Sameer Samet, Google’s Vice President of Product Management for Android and Play, said “We’re super excited about the desserts….At the same time, Q is a hard letter. But we’re looking at it.”
What new features come with Android Q?
Android Q has a number of exciting features. Some of the new features will go a long way to setting Android apart from all other platforms, while others finally bring the operating system up to par with others.
Fully Gestural Navigation
The biggest change to the operating system is the navigation control, which is far more efficient than previous methods, especially when using a device with one hand. Gesture navigation was introduced in Android Pie, though what was brought to the table seemed like a bridge to something even better. That something better is Fully Gestural Navigation. This opt-in feature (users can choose to go the old-school three-button method, the two-button method in Android Pie, or the new “no-button” method in Android Q) relies strictly on gestures for navigating the interface. The new navigation includes the following:
Removal of the Home and Back buttons.
Swipe up from where the Home button was to go back to the home screen.
Swipe up from mid-screen to open the app drawer.
Swipe down to open the Notification Screen.
Short swipe from either the left or right edge of the screen to go back.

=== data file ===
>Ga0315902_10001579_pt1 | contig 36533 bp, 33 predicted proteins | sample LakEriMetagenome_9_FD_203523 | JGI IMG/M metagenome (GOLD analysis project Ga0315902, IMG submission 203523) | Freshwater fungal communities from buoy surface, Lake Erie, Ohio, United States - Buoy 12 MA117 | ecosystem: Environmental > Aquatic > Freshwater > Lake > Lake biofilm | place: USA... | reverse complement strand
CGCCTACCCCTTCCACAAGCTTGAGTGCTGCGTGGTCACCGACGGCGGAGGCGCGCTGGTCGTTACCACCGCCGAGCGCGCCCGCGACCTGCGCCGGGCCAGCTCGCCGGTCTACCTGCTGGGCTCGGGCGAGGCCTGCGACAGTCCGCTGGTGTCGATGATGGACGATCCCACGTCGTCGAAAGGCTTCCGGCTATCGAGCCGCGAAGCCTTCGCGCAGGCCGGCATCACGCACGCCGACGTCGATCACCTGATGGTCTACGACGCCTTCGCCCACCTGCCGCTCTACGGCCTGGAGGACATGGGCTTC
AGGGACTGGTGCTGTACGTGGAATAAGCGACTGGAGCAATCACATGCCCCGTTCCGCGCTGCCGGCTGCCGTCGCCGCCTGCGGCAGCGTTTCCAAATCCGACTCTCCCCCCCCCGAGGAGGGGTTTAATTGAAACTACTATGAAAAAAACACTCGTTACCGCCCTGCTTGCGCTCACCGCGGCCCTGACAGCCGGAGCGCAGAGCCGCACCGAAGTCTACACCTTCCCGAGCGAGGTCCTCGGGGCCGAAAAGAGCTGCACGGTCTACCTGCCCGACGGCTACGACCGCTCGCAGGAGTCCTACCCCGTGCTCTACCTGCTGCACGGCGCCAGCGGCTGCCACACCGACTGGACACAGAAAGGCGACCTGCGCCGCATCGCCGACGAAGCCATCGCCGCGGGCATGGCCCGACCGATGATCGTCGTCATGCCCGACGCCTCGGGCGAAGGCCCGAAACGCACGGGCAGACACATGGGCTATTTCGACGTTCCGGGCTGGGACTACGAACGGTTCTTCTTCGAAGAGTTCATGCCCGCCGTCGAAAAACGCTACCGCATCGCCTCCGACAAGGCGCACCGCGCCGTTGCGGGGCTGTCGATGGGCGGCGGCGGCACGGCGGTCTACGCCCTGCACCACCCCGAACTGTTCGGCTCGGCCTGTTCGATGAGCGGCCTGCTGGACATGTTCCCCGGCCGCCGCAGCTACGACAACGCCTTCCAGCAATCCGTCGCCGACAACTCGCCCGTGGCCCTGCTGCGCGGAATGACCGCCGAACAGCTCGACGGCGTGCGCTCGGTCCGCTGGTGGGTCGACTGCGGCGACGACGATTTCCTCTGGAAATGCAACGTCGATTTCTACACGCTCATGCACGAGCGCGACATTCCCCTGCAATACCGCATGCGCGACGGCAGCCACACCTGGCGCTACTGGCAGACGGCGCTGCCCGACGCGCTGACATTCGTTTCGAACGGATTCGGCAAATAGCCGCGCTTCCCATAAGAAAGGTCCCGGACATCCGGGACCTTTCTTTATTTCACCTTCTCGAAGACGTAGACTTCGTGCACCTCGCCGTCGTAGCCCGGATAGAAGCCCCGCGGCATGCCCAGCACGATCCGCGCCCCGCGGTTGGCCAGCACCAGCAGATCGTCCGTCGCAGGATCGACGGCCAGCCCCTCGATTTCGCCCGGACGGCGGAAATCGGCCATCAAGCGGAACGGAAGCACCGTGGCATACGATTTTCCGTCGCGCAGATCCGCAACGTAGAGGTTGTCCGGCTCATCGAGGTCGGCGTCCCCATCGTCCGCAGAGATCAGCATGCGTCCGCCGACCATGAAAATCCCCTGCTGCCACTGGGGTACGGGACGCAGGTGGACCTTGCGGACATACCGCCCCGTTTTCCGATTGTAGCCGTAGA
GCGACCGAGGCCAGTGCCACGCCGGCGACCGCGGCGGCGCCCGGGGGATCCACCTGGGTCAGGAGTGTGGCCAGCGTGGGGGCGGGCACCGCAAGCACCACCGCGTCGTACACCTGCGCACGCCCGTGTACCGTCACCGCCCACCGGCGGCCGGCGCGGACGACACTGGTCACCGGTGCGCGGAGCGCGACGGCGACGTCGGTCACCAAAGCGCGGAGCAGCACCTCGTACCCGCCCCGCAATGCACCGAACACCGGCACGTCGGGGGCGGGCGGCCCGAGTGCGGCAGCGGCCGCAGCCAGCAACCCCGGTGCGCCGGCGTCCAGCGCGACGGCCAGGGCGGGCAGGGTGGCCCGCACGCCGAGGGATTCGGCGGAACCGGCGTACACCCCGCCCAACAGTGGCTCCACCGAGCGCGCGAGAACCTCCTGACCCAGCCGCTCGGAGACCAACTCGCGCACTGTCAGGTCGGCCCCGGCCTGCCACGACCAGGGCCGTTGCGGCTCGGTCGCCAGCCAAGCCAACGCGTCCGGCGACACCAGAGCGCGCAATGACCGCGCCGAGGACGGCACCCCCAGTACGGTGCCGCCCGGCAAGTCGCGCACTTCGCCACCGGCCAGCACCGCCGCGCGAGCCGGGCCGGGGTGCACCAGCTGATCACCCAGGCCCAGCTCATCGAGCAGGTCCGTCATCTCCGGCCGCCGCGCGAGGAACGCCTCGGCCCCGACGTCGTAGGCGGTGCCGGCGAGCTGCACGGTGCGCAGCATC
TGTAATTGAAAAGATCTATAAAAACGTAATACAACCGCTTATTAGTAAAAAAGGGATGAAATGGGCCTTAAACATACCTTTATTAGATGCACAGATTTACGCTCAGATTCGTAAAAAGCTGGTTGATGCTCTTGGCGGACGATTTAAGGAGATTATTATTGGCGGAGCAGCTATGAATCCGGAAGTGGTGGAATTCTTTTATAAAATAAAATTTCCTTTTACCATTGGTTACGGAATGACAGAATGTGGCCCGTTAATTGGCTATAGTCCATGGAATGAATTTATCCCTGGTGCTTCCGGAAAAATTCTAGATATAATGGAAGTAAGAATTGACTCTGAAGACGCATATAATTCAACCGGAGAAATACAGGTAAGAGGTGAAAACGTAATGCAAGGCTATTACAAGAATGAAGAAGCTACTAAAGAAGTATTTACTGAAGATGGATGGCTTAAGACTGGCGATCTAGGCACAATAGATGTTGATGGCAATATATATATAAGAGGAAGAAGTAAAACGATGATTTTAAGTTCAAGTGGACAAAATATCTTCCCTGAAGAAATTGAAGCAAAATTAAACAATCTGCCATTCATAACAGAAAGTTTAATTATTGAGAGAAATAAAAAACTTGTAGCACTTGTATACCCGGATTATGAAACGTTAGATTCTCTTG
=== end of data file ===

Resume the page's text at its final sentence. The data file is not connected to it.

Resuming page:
Short swipe up (from the search bar) and release to open the app list.
Slight swipe in to display the “peeking in” feature for app sidebars.
Along with the “peeking in” feature, for those who have found the back gesture to interfere with the opening of app sidebars, a new Sensitivity configuration (Figure A) has been added to help alleviate this problem (as of Beta 6). This option is found in Settings | System | Gestures | System Navigation. Tap the associated gear icon to then adjust the sensitivity (from low to high) to avoid confusion between opening an app sidebar and initiating the back gesture.
Chances are, you are not one of the ~3-7% of users who swipe to open sidebars (according to Android user interface product managers Allen Huang and Rohan Shah); instead, you use the “Hamburger menu” to gain access to that feature, so the back swipe shouldn’t be a problem.